Starting Point: Kaiteriteri
Ending Point: Moteuka
Kilometers traveled: 211
Posted late due to lack of internet connectivity
Today we decided to cross over Takaka Hill and spend the day in the Golden Bay area. So we headed up and over the mountain and headed as far north as we could get. We ended up in Farewell Spit, the largest natural sandbar in the world. Farewell Spit is also a Nature Reserve and Bird Sanctuary with limited access to most of it. You can walk about 4 km of the beach there without a permit, which is what we did. We drove up through Golden Bay and parked on the inner beach side. We wandered on that side for a bit, then crossed the spit to the ocean side and walked down to Fossil Point. We passed loads of oystercatchers along the way. Turns out it is breeding season for them so there were loads of nests up in the rocks and cliffs near the beach. I apparently got a bit too close to one and the mama bird dive-bombed me twice – a warning to stay away. Must not have liked the look of me in my big straw Panama hat. I think the guy ahead of us was messing with her when he passed and she was feeling anxious. But there is nothing quite like having an angry bird with a very long strong sharp beak fly right at you. Scary!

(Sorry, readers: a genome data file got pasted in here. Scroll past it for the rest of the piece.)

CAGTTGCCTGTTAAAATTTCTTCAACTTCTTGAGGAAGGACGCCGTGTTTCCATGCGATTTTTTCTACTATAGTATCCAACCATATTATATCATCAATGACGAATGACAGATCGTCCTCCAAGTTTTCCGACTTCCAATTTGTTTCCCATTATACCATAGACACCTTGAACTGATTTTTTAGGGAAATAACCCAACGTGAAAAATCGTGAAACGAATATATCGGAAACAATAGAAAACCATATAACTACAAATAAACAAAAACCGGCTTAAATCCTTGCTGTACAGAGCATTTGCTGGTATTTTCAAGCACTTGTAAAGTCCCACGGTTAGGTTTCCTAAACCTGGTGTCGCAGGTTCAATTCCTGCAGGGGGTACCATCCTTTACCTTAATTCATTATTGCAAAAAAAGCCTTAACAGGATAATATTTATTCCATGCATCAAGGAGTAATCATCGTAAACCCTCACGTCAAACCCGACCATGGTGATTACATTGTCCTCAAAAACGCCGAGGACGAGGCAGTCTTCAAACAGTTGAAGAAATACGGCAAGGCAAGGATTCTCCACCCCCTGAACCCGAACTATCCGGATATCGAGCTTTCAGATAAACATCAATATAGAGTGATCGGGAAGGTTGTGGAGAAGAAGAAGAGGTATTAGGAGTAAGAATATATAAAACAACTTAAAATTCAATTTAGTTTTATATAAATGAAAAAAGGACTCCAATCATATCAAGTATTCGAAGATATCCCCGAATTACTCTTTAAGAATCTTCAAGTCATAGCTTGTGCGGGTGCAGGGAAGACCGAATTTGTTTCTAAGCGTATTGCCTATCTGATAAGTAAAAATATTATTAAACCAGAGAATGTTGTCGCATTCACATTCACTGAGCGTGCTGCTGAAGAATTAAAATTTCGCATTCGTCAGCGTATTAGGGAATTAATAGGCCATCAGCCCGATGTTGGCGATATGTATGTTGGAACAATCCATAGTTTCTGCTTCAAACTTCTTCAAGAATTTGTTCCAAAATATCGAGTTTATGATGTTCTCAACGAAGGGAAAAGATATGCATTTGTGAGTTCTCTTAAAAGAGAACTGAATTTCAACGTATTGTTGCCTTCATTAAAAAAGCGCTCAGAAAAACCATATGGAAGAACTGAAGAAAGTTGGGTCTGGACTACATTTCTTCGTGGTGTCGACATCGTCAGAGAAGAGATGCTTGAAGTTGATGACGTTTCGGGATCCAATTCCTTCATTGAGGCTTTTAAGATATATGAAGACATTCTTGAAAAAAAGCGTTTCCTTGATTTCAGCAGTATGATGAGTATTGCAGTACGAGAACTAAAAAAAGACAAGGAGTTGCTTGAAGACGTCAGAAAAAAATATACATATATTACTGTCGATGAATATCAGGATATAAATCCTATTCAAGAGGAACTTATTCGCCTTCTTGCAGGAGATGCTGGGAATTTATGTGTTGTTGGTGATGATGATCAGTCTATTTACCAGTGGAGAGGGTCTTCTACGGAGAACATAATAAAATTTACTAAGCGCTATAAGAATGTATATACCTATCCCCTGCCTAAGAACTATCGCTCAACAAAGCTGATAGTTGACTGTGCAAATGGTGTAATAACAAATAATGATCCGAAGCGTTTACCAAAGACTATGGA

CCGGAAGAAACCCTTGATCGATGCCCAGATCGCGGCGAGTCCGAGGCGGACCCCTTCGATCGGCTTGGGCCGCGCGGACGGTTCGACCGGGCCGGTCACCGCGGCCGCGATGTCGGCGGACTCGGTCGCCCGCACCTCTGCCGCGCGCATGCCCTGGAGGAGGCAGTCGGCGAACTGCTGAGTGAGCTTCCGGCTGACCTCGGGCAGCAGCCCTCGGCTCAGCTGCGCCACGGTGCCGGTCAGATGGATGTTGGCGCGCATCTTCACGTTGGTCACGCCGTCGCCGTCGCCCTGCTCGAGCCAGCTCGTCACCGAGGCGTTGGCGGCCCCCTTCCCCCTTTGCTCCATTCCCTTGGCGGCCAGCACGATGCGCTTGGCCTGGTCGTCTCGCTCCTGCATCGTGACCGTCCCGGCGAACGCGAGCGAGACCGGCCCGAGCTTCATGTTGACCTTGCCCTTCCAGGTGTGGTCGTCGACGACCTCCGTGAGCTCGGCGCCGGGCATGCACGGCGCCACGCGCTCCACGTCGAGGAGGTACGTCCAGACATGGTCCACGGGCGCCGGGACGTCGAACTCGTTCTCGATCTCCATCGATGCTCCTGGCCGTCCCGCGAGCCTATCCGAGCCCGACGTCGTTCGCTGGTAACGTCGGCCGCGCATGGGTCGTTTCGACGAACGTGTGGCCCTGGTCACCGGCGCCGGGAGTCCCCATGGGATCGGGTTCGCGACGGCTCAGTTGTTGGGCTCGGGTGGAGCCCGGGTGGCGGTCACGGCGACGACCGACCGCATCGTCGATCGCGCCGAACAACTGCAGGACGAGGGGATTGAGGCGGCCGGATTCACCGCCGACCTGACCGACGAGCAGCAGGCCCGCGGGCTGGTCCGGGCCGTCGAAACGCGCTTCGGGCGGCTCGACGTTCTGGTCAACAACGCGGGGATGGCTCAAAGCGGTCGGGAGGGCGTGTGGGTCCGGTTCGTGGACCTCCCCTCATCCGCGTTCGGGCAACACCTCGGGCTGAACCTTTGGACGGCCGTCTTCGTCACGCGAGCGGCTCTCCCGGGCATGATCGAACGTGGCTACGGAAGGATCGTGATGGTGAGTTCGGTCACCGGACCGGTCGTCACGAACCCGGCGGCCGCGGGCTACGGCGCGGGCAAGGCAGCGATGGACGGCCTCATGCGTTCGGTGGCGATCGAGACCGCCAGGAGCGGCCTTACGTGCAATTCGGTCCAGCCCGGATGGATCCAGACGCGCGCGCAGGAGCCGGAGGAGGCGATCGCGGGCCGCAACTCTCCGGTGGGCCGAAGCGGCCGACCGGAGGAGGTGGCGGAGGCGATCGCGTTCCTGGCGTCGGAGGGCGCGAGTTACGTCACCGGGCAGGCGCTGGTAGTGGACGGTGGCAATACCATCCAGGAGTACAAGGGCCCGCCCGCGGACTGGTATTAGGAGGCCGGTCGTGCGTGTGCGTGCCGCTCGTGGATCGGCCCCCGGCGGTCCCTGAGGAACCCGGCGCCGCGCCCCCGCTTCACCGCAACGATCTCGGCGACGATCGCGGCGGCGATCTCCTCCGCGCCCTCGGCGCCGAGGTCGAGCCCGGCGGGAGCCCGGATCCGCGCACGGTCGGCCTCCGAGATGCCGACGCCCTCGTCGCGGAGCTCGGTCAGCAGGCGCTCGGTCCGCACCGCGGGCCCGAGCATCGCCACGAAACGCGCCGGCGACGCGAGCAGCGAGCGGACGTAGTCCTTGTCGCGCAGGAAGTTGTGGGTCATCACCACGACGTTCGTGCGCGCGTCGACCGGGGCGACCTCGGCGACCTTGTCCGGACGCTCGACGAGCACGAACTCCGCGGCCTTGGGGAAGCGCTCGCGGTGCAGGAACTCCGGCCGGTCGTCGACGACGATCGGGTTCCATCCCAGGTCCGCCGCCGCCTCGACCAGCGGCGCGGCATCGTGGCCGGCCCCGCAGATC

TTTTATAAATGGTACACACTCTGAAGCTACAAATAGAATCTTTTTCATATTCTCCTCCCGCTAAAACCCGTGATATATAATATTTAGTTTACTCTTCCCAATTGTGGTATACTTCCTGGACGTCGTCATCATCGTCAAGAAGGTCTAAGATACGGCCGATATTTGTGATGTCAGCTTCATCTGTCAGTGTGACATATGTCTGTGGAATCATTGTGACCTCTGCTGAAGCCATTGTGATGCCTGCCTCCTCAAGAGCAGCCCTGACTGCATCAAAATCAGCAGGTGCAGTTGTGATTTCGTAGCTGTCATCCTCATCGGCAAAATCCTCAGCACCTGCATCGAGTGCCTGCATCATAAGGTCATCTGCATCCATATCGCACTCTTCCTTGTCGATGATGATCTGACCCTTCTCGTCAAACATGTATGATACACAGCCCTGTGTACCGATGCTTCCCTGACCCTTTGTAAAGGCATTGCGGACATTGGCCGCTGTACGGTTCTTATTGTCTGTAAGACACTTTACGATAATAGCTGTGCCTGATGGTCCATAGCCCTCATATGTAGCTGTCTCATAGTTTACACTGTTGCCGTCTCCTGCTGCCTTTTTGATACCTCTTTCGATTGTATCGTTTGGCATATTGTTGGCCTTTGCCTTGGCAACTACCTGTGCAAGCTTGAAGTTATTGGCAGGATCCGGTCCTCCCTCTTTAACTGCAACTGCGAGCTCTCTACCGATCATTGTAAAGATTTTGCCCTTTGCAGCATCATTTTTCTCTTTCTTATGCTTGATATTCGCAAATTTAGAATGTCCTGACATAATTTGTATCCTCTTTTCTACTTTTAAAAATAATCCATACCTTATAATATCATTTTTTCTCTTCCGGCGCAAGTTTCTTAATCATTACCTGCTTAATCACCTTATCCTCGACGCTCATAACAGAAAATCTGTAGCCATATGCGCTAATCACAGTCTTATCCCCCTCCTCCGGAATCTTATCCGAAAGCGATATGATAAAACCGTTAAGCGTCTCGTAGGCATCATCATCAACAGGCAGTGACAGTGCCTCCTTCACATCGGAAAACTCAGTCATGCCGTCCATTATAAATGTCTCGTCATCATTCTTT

Fossil point is a popular place for seals to come and frolic in the waves and bask in the sun on the rocks or the beach. And one wandered up out of the surf while we were there. We watched him for a bit, but then the big eco tour bus came by and scared him off. So we headed back down the beach and over the dunes to our car for a picnic lunch.
After that, we stopped off at Te Waikoropupu Springs. Pupu Springs (as they are more commonly called here) is the largest freshwater spring in Australasia, and the clearest water in the world. You have an underwater visibility of 63 meters, which is about as clear as you can get. We wandered the track around the springs and spent a lot of time on the viewing platforms looking at and photographing the water. It’s very colorful because you can see all the plant and animal life underwater. It reminded me of an impressionist painting. The springs are waahi tapu (sacred) to the Maori. In Maori tradition, the springs are waiora (the purest form of water), which is the spiritual and physical source of life. The springs are a protected place, and you cannot touch the water at all as they are trying to protect it from didymo infestation. I like to think that we also don’t touch them as a means of showing respect for the sacredness of this place. It was beautiful.
After that we wrapped up our day and headed on to our holiday park at Moteuka. To our happy surprise, the campground had a hot tub, and our fee for the night included 30 minutes of time in it. So we soaked our weary bodies and then ate yummy beef schnitzel sandwiches for dinner. Woohoo for gourmet cooking on the road.
Our plan for tomorrow is to head West to Westport, along the Tasman coast. It’s a slightly larger town and we want to see Skyfall, the new James Bond movie. It just came out here today so we’re hoping they will be showing it when we get there.